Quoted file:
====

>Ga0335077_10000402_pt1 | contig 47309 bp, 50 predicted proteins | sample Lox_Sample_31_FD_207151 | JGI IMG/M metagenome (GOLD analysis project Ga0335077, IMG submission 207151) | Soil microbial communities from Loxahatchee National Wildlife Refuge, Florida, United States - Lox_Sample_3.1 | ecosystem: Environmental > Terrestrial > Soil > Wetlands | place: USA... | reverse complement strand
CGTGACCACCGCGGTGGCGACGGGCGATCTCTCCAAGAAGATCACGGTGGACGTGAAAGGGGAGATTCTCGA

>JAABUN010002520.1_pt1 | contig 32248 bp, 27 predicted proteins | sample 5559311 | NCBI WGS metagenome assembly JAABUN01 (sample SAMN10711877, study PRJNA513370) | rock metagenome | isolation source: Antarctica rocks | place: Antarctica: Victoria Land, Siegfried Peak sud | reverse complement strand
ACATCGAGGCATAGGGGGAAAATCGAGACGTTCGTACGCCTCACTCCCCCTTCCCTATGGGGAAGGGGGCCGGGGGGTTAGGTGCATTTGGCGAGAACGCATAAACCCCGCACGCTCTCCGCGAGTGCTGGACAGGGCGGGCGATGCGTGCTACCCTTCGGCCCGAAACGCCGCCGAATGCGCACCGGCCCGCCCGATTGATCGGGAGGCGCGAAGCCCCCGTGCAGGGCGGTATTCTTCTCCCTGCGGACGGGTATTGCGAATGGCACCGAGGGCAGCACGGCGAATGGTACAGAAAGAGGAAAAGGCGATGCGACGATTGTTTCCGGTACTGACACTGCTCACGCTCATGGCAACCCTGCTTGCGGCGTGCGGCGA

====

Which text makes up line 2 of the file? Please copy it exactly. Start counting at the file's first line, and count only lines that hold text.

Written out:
CGTGACCACCGCGGTGGCGACGGGCGATCTCTCCAAGAAGATCACGGTGGACGTGAAAGGGGAGATTCTCGA